Bob Lepine serves as a co-host of the FamilyLife Today radio program and as a pastor of Redeemer Community Church in Little Rock, Arkansas. On the church's blog (which can be accessed from my blog roll on the right side of this post) on March 16, 2011, Mr. Lepine wrote an excellent article about the controversy concerning Rob Bell's latest book.
This is his post:
Over the past few weeks, there has been a lot of on-line and, more recently, on air talk about Pastor Rob Bell’s new book “Love Wins: A Book About Heaven, Hell, and the Fate of Every Person Who Ever Lived.”
Based on the reviews of the book I have read and the interviews I’ve read or seen this week with Rob, I would say that the book is neo-liberal at best and heretical at worst.
I’ll have a little more to say about Love Wins in my message this Sunday. But what I want us to think about here is the role you and I may have played in nudging Rob Bell in the direction he’s going.
Kevin DeYoung, a pastor who has written a helpful critique of Love Wins makes what I think is a very astute observation about where we are as evangelicals at this moment in church history:
“As younger generations come up against an increasingly hostile cultural environment, they are breaking in one of two directions—back to robust orthodoxy (often Reformed) or back to liberalism.”
“The neo-evangelical consensus is cracking up. Love Wins is simply one of many tremors.”
I think Pastor DeYoung is right. As the culture becomes increasingly hostile toward Christianity and a biblical worldview, many younger evangelicals find themselves facing a fork in the road – either they stand for biblical orthodoxy and find themselves marginalized and castigated by the culture, or they soften their positions and find that the culture is friendlier. Because many younger evangelicals want to take the gospel to the culture, they decide that the softer approach is the only way to gain a hearing for their message.
But there is another reason that I think some younger evangelicals shy away from holding on too firmly to biblical truth.
It’s because they’ve seen some of us hold onto truth in a way that was unattractive and unlike Jesus.
They have seen Christians who care more about being right than about caring for people.
They have seen Christians who turn secondary issues into primary issues, getting angry and divisive over things that shouldn’t matter as much as they end up mattering.
They have seen Christians deal harshly with sinners, acting more like the Pharisees with the woman caught in adultery than like Jesus.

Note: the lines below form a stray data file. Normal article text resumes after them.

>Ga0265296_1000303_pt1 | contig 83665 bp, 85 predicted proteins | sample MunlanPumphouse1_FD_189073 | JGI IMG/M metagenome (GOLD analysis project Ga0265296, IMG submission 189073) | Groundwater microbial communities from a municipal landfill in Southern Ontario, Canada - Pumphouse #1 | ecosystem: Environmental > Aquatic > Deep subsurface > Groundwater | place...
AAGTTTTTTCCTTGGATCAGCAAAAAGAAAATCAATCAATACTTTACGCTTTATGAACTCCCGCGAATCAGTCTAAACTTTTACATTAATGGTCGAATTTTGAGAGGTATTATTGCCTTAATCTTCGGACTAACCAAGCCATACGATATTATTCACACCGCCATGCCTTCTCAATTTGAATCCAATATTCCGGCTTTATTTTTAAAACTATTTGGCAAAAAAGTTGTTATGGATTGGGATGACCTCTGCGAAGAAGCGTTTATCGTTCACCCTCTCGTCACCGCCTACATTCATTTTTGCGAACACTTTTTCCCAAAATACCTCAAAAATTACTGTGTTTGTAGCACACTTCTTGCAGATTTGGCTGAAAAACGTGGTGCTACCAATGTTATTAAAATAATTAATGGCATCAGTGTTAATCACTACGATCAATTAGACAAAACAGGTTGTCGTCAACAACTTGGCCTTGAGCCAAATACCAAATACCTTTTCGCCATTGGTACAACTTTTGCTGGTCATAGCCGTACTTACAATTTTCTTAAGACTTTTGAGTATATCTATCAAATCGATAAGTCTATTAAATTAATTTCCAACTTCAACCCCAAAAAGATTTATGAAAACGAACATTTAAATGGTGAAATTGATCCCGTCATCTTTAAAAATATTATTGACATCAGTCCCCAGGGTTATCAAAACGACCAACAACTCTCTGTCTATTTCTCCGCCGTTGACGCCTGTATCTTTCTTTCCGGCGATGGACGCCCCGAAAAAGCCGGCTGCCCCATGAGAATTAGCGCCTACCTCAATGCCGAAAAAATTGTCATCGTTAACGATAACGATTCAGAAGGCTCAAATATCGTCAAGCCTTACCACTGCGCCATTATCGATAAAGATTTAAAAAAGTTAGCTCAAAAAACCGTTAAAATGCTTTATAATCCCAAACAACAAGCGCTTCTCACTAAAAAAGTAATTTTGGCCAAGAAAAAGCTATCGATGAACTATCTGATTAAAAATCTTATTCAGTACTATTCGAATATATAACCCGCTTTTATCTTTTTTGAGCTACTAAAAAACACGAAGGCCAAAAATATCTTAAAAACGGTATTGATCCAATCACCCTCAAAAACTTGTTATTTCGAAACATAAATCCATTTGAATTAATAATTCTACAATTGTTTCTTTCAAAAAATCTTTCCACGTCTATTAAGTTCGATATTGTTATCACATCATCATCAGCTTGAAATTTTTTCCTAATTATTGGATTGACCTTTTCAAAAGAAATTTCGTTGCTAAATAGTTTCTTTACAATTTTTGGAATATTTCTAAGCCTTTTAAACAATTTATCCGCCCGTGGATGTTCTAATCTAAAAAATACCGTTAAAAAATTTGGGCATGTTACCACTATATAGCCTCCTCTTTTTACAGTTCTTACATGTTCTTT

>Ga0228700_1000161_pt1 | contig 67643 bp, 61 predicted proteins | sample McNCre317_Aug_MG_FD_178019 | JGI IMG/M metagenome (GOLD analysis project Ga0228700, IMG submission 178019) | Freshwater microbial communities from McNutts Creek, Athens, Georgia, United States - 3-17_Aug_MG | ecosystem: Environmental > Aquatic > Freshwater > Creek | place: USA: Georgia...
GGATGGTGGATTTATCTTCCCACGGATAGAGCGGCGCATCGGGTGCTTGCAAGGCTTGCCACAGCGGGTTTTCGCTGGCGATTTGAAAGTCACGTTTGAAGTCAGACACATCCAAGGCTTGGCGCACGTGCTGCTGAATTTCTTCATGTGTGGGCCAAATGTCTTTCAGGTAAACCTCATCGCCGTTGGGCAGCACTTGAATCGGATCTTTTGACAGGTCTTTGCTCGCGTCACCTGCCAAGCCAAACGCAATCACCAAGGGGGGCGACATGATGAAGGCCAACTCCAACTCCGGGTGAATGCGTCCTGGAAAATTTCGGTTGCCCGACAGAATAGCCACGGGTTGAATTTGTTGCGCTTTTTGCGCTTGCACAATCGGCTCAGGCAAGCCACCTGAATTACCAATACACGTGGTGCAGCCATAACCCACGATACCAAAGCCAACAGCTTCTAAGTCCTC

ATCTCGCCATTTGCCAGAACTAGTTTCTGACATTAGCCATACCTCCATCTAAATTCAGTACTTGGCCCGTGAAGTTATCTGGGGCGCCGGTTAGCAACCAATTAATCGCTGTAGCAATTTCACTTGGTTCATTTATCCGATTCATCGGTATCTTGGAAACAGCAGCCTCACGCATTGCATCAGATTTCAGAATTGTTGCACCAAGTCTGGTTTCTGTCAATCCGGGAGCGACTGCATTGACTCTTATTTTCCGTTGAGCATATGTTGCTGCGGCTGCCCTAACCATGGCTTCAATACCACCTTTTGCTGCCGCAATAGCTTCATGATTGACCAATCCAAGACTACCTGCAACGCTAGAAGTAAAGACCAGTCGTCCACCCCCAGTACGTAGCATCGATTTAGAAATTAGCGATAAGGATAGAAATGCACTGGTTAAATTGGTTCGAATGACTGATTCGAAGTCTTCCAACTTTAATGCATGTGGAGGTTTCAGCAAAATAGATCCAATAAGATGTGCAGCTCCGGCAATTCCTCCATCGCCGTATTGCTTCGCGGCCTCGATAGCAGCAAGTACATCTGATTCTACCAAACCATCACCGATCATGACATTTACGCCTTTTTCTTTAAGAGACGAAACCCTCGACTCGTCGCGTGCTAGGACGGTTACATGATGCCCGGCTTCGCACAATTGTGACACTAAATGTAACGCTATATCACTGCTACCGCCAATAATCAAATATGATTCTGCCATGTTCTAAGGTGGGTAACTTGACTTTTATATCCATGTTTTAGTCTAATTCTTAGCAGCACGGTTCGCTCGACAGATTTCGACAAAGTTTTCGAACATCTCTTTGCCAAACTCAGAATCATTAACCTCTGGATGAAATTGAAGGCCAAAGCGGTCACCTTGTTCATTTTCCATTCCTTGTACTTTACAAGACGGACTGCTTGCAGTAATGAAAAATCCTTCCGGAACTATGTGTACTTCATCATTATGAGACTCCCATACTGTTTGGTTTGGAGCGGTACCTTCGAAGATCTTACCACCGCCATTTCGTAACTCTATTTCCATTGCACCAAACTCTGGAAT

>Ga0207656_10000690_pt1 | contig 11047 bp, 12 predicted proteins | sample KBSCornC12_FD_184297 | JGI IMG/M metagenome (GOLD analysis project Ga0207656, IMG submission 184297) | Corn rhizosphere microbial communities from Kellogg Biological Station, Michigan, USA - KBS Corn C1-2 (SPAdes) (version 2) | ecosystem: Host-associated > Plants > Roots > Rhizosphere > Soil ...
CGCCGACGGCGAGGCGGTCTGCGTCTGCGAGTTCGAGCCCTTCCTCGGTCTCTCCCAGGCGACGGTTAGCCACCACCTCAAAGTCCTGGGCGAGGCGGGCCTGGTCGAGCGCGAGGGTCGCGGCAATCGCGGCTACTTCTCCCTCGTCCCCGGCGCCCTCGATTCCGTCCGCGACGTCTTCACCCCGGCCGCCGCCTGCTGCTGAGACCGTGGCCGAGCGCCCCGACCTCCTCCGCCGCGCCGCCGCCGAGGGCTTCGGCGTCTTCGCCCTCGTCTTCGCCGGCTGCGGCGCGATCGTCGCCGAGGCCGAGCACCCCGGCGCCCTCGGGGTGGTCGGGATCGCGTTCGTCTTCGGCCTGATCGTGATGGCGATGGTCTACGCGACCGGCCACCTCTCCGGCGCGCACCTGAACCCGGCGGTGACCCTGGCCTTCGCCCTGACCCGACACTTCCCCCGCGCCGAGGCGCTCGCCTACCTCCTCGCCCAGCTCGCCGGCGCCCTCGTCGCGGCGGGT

They have seen Christians who think too highly of themselves instead of taking on the form of a servant.
They have seen Christians who are dogmatic about issues where godly, committed, Bible believing people disagree.
They have seen Christians turn prejudices and preferences into tests of fellowship and holiness. From hair styles to worship styles, from piercings to politics.
In short, they have seen people committed to a high view of God and truth who are very harsh, stubborn, unloving, ungracious and self-righteous.
And they’ve said to themselves “I love Jesus, but there’s no way I want to be that guy.”
At the same time, they’ve have seen non-Christians who have been kinder, more selfless and more caring. And they have rightly asked themselves in the process “How much does this high regard for truth really matter anyway? Looks to me like it hurts more than it helps.”
It is hard sometimes to find the place where grace and truth come together, with no compromise in either. Jesus was full of grace and truth. He is who we look to –not the TV preacher or the Koran burning pastor or the funeral protesting pastor – as our model for what being His follower should look like.
More than a generation ago, A.W. Tozer commented on a similar slide toward a softening of truth in his day. He said:
“Little by little, evangelical Christians these days are being brainwashed. One evidence is that increasing numbers of them are becoming ashamed to be found unequivocally on the side of truth. They say they believe but their beliefs have been so diluted as to be impossible of clear definition.”
“Moral power has always accompanied definitive beliefs. Great saints have always been dogmatic. We need right now a return to a gentle dogmatism that smiles while it stands stubborn and firm on the Word of God that liveth and abideth forever”.
It’s true in our day as well. We must stand stubborn around the truth of the gospel and stand firm on God’s Word, while we demonstrate grace and love and care and kindness for all. Let’s make sure we’re not giving younger evangelicals a reason to doubt the gospel because we make it so unattractive.
And when we do, I think there will be fewer Rob Bells leading people in dangerous directions.